Friday, December 02, 2005

Moral cripples, part deux

If you haven’t read it yet, please go read Spotty’s earlier post Moral Cripples; Spot will wait.

Done? Ok.

The moral crippling by religious fundamentalism – of any stripe, whether Muslim, Christian, Jewish, or whatever – deprives the adherent of the ability to take advantage of the teachings of history and philosophy and scientific advances since whatever religious tract that is being adhered to was written. There was a time when just writing that would have gotten Spotty burned as a heretic. The fundies want to bring back those thrilling days of yesteryear.

As others have observed, fundamentalism is essentially (Spot was going to say fundamentally!) a psychological phenomenon, not a theological one. It is driven by anxiety, which creates a need for certainty and an intolerance of ambiguity and the views of others. Fundamentalism has a hierarchical world view [bug-eyed control freakism, ed.] and is distrustful of human judgment. Fundamentalists have a high need for an identity rooted in identification with a group that gives them self-esteem.

In other words, fundamentalism is not very grown up. Sound like anybody we know?

The funny thing is that the book that Katie & Co. want to put so much stock in is a political document, one with human fingerprints all over it. The Bible was hammered out in a process that probably began with the convening of the First Council of Nicaea in 325 CE. This happened at the urging of the Roman Emperor Constantine. The older among Spot’s readers will recall that Constantine conquered Rome in the name of Christianity in, as Spot remembers, 313 CE.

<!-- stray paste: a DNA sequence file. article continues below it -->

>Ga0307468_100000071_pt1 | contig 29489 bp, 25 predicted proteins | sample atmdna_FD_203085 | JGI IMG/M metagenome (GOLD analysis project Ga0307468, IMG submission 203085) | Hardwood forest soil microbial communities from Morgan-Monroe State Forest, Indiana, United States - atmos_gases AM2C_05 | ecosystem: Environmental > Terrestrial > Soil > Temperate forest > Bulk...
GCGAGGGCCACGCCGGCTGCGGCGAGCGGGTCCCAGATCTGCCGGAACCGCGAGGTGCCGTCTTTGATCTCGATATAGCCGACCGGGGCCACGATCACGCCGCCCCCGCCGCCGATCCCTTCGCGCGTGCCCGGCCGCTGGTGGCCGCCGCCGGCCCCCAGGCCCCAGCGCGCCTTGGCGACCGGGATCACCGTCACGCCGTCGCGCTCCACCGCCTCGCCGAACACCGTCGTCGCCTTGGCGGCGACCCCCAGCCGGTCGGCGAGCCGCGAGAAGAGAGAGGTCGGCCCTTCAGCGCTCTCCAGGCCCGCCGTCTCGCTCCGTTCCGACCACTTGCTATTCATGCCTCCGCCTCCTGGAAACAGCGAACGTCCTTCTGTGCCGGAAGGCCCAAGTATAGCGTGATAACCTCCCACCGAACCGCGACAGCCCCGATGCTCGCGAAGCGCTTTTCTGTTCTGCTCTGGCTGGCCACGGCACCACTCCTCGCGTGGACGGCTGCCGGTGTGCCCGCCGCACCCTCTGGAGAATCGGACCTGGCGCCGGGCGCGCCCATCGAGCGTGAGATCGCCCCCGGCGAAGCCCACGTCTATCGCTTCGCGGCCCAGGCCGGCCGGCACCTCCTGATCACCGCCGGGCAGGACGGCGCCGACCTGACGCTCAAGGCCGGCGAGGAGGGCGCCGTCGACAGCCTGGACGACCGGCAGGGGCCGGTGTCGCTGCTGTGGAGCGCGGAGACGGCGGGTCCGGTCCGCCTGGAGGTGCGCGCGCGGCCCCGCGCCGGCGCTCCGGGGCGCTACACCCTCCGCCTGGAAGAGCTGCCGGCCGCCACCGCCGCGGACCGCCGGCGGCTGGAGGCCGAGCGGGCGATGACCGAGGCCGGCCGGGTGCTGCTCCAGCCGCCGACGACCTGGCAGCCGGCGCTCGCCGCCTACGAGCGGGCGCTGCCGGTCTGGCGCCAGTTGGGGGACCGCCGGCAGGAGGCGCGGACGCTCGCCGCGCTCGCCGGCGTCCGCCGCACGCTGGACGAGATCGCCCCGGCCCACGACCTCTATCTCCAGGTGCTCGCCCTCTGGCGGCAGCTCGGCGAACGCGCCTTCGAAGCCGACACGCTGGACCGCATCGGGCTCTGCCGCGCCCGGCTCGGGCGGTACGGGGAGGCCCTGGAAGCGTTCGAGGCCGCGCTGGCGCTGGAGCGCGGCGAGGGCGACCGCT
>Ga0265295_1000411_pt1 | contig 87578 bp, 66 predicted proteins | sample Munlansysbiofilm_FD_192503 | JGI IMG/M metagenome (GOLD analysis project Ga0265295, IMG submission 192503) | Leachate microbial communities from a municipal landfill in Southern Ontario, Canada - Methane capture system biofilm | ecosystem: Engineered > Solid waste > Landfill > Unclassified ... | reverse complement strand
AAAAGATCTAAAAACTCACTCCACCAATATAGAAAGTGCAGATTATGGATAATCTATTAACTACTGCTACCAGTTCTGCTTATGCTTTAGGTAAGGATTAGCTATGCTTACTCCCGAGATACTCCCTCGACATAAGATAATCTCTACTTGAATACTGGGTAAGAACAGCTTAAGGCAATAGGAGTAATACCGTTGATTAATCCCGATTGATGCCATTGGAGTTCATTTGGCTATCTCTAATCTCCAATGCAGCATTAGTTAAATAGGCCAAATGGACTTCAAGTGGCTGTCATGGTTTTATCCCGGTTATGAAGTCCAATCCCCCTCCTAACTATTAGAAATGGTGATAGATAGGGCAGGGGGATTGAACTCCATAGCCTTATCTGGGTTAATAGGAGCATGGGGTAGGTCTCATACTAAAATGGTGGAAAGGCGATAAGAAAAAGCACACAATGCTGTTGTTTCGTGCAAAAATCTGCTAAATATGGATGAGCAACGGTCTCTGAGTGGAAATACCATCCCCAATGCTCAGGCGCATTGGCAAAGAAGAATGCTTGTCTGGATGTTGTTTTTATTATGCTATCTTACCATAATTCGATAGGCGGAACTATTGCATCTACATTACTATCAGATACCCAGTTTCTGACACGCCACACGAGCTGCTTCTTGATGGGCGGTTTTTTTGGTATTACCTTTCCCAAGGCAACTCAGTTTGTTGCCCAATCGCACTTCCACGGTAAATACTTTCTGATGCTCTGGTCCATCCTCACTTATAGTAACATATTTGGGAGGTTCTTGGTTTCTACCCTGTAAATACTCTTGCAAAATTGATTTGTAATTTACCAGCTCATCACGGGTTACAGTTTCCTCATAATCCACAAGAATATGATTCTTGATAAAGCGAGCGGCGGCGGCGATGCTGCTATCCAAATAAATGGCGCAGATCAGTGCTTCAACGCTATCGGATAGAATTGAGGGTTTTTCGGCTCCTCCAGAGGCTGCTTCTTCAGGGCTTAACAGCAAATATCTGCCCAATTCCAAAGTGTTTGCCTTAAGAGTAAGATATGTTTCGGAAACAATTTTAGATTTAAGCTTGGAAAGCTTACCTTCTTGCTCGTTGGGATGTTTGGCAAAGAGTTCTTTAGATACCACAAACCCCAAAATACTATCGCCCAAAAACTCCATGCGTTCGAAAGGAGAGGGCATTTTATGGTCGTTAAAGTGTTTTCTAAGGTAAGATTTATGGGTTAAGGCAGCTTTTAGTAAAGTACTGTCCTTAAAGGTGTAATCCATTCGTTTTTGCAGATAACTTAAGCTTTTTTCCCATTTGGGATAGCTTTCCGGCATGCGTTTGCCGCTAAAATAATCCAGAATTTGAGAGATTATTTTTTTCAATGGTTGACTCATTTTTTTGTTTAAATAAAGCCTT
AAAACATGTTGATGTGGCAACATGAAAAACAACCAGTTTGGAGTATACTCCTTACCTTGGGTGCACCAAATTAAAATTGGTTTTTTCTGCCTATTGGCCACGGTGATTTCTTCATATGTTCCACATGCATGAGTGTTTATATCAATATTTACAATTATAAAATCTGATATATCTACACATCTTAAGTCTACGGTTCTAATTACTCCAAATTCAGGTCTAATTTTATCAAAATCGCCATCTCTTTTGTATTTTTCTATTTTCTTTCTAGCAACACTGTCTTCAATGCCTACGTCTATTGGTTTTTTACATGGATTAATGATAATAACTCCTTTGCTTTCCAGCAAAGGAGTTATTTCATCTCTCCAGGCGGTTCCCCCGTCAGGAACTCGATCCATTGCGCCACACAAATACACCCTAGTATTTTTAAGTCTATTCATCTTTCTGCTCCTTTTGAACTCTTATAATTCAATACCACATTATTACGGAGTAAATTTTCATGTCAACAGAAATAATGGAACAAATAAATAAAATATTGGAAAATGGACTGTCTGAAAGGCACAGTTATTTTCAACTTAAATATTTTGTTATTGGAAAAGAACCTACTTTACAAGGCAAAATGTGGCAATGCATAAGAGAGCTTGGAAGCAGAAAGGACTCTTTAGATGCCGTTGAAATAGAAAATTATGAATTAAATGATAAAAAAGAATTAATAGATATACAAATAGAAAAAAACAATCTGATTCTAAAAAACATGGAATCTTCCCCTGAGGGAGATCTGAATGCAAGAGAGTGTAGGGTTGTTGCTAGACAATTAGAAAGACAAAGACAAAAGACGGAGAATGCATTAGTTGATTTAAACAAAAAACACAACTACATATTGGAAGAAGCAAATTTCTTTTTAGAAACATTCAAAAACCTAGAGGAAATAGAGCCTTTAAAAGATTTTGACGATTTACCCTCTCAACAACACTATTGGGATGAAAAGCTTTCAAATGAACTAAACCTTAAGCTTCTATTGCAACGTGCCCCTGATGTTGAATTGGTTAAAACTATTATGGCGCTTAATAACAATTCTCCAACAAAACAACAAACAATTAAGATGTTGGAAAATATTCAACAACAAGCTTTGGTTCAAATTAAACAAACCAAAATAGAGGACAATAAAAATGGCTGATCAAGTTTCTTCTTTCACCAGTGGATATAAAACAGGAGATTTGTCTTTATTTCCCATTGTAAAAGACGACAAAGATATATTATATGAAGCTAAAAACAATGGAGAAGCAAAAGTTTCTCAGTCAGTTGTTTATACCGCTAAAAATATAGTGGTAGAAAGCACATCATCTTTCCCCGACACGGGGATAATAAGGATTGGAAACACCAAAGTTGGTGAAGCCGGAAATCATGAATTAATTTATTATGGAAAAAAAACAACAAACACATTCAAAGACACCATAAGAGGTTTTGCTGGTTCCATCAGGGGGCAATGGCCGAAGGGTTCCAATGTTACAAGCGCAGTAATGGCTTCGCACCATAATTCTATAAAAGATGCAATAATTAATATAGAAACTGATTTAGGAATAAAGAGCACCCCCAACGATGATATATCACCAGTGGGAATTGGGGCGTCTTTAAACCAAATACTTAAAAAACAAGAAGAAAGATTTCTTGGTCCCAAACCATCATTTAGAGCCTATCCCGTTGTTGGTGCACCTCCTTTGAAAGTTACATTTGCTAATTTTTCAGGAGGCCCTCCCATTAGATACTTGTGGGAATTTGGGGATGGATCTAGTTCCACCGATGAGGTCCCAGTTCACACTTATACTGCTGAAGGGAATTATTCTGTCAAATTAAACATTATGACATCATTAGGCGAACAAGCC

The biggest fish to fry, so to speak, at the Council was a theologian named Arius. Aruis questioned whether Jesus could really be the same as God, and he had some followers. At the time, there were competing religious texts about the nature of Jesus and his divinity, such as the Gnostic gospels. Spot thinks it is so nice to see that it took a whole twelve years after Rome was Christianized for a giant schism to arise!

Well anyway, the whole affair became known as the Heresy of Arius, so it is pretty obvious to even the casual observer who won. Ultimately, Arius was forgiven, but he died in a grim spectacle that you can read about if you follow the above link and scroll down.

It was St. Athanasius, Bishop of Alexandria, who in 367 CE who listed the 27 books of the New Testament canon, and these books became widely recognized as the New Testament thereafter. It was not until the Council of Trent in 1546 that the Catholic Church actually adopted the canon.

The Old Testament and the Hebrew Bible, of course, took even longer. Jewish scholars wrangle about meaning endlessly.

Spot’s no theologian but, boys and girls, it should be pretty obvious that the Bible was not dictated by God overnight to a bunch of stenographers. And it is also obvious that differences of opinion have always existed about the meaning of the Bible. But Katie & Co. are entirely oblivious to these things, because they need to be psychologically.

Spot heard somebody say once that when God starts disliking the same people you do, chances are that you are making God in your own image, rather than the other way around. That sounds about right to Spot. Are you listening Katie? Senator Bachmann?


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